I disagree with the majority both on the question of the recognized hazard and on the feasibility of abatement.
The majority finds no evidence that the hazard of excessive accumulations of flammable vapors in the compressor building was recognized by Phillips or the petroleum refining industry. Let us examine this non-evidence. Phillips' own experts testified that ignitable vapor accumulations are a recognized hazard in the industry. The fact that metal fatigue is nearly undetectable and capable of causing catastrophic breakdown was disputed by no one. The fact that any building, including compressor buildings, can become a lethal chamber if vapors accumulate at a greater rate than they are dispersed is obvious. This is underscored by the fact that Phillips' compressor building was specially designed to allow for dissipation of "normal" leakage.
What the majority is saying is that there is no evidence that the industry
actually contemplated the events as they happened in this case: that vapor
accumulations could reach ignitable levels [a fact] in an enclosed space [a fact] if the
leak resulted from equipment failure due to metal fatigue [a fact]. The purpose of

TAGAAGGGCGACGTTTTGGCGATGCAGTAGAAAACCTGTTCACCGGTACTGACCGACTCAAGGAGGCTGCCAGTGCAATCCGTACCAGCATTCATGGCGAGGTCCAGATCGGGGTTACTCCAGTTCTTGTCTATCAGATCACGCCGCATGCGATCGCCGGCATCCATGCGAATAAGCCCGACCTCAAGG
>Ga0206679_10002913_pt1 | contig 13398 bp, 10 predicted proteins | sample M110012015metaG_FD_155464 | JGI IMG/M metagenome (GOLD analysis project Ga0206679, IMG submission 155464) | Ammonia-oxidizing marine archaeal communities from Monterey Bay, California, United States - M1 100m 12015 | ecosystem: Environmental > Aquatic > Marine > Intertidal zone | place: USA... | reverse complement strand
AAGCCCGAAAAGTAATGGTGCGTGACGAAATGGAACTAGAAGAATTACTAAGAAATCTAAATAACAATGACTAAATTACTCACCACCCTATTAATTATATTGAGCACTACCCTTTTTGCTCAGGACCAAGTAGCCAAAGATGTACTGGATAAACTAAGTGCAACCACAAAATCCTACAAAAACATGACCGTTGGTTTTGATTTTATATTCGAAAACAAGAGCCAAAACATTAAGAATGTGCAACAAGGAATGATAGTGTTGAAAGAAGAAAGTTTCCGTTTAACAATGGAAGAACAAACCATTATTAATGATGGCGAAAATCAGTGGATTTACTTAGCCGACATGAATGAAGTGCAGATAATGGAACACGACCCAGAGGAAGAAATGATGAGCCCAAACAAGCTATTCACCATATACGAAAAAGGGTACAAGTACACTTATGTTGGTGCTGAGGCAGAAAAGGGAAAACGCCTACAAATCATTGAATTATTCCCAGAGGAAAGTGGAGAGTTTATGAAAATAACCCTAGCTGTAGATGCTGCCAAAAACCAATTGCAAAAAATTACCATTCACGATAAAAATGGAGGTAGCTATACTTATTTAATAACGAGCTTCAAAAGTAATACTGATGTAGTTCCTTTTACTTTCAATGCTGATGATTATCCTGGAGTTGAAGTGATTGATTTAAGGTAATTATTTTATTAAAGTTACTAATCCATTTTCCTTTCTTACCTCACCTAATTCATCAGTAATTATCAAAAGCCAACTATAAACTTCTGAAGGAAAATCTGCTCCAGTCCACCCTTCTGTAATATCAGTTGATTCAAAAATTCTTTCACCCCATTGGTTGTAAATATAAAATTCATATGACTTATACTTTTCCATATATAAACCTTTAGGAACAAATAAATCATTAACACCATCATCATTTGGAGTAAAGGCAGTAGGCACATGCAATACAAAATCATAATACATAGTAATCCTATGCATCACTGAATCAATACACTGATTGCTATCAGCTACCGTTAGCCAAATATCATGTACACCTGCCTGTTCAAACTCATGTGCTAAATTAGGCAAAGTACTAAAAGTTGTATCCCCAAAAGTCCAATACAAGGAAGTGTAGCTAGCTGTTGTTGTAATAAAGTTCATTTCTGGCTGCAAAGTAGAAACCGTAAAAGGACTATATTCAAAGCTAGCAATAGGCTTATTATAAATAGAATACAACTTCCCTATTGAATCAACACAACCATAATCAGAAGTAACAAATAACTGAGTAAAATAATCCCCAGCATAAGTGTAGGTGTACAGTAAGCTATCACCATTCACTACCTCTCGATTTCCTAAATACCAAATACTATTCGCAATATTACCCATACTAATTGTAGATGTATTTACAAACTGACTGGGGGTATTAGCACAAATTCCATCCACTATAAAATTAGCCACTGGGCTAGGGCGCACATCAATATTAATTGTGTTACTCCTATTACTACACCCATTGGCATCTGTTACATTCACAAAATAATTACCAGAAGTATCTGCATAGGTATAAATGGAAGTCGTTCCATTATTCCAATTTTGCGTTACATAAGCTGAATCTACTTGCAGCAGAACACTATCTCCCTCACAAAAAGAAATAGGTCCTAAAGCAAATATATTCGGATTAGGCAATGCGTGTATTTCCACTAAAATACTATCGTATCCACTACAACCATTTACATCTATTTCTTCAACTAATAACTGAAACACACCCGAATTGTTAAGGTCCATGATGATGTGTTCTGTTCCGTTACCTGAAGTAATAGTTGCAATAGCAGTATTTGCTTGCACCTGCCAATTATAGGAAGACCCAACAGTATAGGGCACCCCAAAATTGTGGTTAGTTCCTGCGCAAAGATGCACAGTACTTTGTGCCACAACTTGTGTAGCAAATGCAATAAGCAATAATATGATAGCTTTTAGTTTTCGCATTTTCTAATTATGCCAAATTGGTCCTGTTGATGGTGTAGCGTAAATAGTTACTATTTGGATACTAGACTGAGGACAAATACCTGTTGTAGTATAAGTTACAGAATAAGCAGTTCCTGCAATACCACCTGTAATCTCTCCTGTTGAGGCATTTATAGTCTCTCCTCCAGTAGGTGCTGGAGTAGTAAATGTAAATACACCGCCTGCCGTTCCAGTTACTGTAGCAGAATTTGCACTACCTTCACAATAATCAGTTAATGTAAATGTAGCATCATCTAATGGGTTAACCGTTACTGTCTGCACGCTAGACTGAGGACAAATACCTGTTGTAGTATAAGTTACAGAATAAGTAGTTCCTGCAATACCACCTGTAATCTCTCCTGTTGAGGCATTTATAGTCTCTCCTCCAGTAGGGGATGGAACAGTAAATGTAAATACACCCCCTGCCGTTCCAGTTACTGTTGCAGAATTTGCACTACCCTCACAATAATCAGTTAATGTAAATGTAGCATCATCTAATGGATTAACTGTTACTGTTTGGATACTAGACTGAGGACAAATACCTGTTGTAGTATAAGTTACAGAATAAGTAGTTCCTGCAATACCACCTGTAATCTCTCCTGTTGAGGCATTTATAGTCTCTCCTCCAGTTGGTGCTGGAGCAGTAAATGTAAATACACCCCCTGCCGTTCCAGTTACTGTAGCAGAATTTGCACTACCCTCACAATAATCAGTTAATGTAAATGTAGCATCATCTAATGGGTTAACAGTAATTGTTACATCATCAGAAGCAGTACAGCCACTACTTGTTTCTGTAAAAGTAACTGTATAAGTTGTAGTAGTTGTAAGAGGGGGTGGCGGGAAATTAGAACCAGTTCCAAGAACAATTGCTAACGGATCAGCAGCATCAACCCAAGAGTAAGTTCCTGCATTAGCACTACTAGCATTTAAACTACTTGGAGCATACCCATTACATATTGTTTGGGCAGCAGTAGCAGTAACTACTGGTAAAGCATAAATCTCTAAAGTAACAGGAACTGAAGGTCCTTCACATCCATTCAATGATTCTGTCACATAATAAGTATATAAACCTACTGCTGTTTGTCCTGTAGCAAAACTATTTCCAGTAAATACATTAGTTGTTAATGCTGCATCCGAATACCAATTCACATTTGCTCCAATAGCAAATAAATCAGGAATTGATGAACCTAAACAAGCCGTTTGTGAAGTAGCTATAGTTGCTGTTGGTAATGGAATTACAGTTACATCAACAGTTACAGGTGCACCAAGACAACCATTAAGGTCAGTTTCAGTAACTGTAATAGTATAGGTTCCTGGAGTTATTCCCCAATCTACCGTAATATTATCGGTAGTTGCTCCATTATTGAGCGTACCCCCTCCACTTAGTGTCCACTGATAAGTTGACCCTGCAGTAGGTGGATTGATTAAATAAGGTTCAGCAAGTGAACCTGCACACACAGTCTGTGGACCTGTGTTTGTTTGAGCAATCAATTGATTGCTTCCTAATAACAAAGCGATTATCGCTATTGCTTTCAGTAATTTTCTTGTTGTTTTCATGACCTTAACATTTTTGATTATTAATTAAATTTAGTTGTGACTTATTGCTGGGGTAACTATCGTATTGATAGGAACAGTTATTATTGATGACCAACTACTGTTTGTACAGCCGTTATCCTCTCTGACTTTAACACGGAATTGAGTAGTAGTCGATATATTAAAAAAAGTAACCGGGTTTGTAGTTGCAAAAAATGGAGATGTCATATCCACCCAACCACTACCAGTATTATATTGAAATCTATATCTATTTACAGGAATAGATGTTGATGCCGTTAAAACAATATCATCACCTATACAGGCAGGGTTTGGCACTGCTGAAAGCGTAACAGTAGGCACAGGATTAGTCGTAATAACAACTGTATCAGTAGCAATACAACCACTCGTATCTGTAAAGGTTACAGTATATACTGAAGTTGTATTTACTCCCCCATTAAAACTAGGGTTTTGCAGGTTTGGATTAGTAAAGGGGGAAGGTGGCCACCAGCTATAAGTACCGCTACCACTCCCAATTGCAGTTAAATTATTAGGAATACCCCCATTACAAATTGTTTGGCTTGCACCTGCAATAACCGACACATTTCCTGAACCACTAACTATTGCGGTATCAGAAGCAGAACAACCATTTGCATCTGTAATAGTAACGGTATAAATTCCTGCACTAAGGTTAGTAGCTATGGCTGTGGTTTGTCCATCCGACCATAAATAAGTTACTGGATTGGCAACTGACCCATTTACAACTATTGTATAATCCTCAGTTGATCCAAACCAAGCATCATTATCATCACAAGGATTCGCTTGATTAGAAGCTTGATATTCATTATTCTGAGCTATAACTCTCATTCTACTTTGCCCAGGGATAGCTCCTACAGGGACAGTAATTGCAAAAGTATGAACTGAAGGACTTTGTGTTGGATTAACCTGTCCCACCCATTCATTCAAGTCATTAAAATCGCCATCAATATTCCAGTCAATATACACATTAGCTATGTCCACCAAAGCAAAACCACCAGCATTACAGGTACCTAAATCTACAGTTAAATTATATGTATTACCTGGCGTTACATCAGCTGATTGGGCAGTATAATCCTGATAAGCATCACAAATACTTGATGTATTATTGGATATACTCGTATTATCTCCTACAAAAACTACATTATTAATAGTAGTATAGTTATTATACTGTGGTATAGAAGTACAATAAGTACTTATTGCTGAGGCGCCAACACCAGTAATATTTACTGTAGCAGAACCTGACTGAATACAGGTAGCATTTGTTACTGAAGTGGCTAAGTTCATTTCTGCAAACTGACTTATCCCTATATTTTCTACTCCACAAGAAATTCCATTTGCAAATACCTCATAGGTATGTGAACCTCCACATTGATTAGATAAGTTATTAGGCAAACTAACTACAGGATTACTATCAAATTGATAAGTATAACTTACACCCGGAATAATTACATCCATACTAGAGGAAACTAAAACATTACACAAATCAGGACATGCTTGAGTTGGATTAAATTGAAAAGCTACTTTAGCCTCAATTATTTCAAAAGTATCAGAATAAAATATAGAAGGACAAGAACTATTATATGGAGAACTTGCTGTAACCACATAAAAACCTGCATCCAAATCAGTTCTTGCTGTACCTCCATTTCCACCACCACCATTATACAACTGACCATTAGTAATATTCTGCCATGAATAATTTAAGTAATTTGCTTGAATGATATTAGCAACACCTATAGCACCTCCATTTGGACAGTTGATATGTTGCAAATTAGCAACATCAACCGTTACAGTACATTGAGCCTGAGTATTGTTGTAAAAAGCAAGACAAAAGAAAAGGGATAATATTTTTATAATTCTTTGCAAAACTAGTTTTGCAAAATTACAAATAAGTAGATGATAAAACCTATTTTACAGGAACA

the Act is to upgrade employee safety and health to the extent feasible. Its purpose
is not to give binding effect to industry custom and practice. Yet it should be
apparent that a hyper emphasis on what is unique or specific in a given case renders
virtually all hazards sui generis; only conditions and practices that are regarded as
unsafe by the industry will come within the purview of the general duty clause. This
is not what was intended by Congress and I cannot accede to it. On the record in
this case I would find that the Secretary did establish that both the industry and
Phillips recognized the hazard of excessive accumulations of flammable vapors in the
I also conclude the Secretary has established the feasibility of abatement. The issue on review, with respect to abatement, is whether the Secretary has established the feasibility of a monitoring and control system which would consist of a "head" to detect excessive accumulations of hydrocarbon vapors in Phillips' compressor building and an automatic shut-off of hydrocarbons and electrical power in the event excessive levels of hydrocarbons are detected. The control system would also have an automatic alarm.